Let’s talk about JDBC for a moment. JDBC is the Java Database Connectivity model. Java is one of the most popular programming languages on the planet (perhaps not the sexiest language, but it’s getting better), and JDBC is the tried and true model for connecting to databases. Every popular database in the world has a JDBC driver – you can grab a generic SQL tool (I’ve been using the simple RazorSQL as of late), pop in the appropriate JDBC driver (such as for MySQL, Microsoft SQL Server, Oracle, DB2, whatever), connect, and start issuing SELECT statements to your heart’s content.

So, this all brings me to something interesting I’ve been playing with for awhile: Vess – a virtual Essbase JDBC driver. Vess is a JDBC-compliant driver that can be dropped into any generic SQL tool that supports JDBC drivers (RazorSQL) as well as used out of the box with ODI. Vess offers a JDBC-compliant URL for connecting to Essbase, such as the following:


Vess then presents several tables, views, and stored procedures. For example, consider substitution variables. These are modeled in a table where the column types are String, String, String, String (the VARCHAR database type). So you can do this:


And you get back a dataset kind of like this:

Sample, Basic, CurrMonth, Jan

(It’s not actually text with commas, it’s a normal dataset). There are similar tables with other system/cube information in them, such as database stats, connected users (the Sessions tab in EAS), and more. There are views for dimensions/members/aliases/UDAs. There are stored procedures for calling calc scripts (e.g. sp_exec_calc(‘CalcAll’)). MDX queries can also be crammed into a normal JDBC ResultSet with a little bit of imagination.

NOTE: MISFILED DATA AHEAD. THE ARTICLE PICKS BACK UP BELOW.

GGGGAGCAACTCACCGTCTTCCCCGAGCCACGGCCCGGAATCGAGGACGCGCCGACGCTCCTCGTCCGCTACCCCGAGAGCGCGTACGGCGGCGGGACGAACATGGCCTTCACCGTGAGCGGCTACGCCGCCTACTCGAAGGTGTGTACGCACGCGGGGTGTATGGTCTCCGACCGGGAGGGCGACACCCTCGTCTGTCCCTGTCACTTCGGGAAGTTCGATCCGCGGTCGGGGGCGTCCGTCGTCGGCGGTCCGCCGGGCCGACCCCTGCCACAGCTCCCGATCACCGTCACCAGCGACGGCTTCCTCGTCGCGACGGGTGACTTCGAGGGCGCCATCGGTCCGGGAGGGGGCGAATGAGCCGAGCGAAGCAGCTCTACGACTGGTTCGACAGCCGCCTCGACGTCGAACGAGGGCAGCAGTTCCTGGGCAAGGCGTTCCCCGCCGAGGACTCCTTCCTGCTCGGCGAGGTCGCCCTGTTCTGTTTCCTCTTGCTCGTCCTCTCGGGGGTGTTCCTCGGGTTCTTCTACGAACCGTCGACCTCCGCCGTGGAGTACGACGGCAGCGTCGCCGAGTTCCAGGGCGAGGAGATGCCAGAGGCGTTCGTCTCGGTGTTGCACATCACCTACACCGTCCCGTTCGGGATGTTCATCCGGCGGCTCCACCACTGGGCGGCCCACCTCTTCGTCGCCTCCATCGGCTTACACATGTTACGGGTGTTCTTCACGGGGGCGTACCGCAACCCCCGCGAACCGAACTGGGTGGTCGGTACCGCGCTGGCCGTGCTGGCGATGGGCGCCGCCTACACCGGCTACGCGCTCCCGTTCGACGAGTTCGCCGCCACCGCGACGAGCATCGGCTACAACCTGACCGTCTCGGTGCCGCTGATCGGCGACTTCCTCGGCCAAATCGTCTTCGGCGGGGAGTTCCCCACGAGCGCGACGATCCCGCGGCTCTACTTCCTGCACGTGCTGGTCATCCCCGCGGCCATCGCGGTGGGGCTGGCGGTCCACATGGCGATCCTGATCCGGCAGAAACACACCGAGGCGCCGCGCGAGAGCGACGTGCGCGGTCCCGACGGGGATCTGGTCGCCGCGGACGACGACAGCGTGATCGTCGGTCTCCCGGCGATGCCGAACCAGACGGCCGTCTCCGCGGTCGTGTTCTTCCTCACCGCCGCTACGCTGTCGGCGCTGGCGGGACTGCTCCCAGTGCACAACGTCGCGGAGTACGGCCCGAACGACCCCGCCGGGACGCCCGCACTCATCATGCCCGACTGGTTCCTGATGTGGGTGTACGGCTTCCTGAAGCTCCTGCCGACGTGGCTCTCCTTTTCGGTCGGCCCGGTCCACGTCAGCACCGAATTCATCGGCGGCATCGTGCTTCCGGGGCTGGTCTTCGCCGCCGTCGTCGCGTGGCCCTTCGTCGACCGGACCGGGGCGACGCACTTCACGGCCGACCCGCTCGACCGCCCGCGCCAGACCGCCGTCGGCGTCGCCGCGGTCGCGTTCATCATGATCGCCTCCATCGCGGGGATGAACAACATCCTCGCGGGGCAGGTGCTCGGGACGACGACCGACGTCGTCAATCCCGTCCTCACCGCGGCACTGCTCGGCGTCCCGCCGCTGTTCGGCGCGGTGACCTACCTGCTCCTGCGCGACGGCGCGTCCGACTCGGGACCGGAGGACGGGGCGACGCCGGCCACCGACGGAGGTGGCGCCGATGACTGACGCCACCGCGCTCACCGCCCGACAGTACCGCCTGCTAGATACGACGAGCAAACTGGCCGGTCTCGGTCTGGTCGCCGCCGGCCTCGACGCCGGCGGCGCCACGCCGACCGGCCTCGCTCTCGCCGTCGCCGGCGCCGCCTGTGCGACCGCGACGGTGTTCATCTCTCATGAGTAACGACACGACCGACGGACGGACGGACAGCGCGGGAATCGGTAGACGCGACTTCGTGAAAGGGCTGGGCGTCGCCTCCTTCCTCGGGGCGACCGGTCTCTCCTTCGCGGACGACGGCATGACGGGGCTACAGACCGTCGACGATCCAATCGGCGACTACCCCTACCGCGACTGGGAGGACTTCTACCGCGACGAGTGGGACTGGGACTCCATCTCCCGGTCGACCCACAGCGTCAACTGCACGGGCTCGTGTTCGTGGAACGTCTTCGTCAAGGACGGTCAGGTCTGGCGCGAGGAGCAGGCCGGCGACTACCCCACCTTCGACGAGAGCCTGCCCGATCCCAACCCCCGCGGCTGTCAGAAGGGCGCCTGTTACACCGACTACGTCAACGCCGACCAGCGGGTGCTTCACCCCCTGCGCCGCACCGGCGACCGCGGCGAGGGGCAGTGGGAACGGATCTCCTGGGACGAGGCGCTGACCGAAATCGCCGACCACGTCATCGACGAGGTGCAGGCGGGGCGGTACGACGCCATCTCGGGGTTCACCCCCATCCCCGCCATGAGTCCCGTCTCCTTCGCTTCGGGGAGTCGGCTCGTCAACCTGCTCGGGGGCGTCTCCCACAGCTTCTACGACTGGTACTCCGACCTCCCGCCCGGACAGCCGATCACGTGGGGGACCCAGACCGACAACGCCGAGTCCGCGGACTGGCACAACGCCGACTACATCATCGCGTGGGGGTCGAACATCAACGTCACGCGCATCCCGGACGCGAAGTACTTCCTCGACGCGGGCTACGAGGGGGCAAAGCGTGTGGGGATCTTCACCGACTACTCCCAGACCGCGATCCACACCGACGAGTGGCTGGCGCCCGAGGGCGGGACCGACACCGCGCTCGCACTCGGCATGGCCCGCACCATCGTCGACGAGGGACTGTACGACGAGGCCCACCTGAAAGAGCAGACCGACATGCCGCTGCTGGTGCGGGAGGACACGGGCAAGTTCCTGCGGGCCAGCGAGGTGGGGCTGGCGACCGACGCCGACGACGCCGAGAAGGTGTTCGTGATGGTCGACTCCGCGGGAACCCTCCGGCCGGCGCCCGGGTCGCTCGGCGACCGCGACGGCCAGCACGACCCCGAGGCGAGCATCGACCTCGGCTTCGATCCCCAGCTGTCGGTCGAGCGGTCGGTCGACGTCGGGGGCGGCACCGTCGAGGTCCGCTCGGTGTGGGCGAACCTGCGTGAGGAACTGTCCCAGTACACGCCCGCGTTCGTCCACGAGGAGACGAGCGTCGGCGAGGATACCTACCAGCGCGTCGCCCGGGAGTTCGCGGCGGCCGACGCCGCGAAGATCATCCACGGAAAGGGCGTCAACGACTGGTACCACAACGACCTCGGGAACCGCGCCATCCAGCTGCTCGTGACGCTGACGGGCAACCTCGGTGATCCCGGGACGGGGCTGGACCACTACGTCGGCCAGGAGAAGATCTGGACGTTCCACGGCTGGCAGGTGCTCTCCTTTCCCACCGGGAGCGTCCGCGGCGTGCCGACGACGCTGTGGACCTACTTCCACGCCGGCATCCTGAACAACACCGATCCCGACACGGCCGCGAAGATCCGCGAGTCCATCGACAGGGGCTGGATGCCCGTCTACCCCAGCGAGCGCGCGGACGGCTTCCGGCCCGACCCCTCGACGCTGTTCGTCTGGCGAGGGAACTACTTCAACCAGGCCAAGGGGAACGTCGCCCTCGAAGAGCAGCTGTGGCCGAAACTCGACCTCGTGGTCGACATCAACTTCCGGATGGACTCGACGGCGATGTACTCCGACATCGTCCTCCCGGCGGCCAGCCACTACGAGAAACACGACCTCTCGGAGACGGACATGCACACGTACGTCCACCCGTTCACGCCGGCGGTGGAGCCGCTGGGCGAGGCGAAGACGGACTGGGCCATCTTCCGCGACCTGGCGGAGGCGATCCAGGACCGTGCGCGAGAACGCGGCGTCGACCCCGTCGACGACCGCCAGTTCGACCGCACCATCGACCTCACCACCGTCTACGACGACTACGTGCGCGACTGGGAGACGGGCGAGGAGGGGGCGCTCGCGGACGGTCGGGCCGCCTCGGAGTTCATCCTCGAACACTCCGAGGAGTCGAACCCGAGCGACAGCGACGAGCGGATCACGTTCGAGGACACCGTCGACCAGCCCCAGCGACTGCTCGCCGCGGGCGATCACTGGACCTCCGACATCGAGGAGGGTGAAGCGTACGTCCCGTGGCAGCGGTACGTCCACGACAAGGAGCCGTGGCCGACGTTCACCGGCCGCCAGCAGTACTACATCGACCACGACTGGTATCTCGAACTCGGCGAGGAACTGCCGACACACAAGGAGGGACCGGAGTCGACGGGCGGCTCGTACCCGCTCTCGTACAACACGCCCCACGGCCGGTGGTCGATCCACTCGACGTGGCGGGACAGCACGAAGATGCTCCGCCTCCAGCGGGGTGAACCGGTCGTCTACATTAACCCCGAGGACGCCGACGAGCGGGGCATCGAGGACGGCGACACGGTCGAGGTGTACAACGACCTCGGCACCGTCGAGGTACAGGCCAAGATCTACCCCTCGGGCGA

So, why bother?

Using a JDBC driver would let us easily (and cleanly) get to Essbase data and metadata using any generic database tool, as well as being able to drop the driver right in to ODI and use it as part of a normal interface. Whereas ODI uses Jython to call custom Java classes, this could potentially simplify the layers a little bit and offer an interesting alternative. This could also potentially be used in places where MaxL output is being parsed out via black magic, obviate the need for writing custom Essbase JAPI programs, and some use cases with the outline extractor.


As of right now, the framework of the driver is created already and you can drop it into a SQL tool such as the aforementioned RazorSQL and run a command like SELECT name FROM SYS.SUBSTITUTION_VARIABLES WHERE APP = 'Sample' and get the proper results back. Over time (as time permits) I will be adding a few more gizmos. If there are any intrepid Java developers out there that would like to play with this, let me know and I can make this an open source project on GitHub that could be refined over time.